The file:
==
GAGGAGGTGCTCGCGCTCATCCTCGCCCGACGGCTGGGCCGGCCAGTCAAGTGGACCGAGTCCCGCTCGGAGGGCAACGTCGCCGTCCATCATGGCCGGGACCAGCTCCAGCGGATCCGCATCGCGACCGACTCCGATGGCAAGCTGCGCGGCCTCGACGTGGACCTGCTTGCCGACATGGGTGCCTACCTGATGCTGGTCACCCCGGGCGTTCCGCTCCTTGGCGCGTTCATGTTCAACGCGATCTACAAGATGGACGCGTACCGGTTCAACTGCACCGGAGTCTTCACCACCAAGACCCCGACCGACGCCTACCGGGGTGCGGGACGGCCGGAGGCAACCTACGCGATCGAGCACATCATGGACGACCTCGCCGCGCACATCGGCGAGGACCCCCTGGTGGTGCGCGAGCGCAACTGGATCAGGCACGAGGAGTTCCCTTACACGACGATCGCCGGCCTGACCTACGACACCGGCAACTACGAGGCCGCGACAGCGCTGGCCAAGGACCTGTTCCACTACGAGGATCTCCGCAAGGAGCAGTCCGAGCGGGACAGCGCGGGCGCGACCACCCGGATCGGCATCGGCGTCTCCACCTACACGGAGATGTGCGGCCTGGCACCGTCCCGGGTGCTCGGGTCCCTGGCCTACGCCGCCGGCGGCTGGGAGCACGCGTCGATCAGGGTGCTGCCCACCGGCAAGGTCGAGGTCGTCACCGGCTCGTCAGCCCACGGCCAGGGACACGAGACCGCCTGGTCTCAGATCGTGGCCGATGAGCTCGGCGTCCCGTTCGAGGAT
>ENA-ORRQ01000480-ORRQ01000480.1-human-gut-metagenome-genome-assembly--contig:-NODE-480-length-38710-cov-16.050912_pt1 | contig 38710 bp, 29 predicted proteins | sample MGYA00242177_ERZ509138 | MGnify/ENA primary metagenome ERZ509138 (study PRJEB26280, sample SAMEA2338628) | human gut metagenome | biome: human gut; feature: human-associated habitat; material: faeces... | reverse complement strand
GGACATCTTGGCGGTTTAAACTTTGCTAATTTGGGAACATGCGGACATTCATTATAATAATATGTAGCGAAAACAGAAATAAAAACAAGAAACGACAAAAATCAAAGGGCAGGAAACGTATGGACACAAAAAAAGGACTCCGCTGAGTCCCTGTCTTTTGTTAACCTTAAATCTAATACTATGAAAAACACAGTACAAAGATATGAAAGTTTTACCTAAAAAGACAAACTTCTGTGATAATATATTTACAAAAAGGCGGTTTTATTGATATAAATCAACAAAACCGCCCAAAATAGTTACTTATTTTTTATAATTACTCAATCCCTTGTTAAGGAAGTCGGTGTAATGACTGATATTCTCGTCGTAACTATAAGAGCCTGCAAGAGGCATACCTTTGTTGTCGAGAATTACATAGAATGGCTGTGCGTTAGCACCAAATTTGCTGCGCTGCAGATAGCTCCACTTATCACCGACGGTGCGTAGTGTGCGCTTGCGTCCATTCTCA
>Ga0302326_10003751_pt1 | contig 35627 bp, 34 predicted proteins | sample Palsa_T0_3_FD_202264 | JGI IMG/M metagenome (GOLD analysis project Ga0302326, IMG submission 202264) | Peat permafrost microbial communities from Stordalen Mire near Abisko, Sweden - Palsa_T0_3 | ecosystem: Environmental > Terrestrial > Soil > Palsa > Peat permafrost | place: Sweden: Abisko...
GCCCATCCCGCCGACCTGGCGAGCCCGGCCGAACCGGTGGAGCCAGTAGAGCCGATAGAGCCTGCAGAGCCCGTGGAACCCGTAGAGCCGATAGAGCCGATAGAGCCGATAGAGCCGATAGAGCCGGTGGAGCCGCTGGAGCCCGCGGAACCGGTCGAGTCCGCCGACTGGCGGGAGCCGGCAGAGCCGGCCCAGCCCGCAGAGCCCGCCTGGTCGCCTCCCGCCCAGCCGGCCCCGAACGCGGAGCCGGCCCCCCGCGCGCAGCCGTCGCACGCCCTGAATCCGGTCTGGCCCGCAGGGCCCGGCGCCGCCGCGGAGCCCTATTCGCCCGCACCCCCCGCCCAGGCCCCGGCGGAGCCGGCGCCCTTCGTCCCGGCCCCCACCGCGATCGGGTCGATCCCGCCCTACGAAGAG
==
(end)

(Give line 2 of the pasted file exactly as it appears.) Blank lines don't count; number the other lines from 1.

>ENA-ORRQ01000480-ORRQ01000480.1-human-gut-metagenome-genome-assembly--contig:-NODE-480-length-38710-cov-16.050912_pt1 | contig 38710 bp, 29 predicted proteins | sample MGYA00242177_ERZ509138 | MGnify/ENA primary metagenome ERZ509138 (study PRJEB26280, sample SAMEA2338628) | human gut metagenome | biome: human gut; feature: human-associated habitat; material: faeces... | reverse complement strand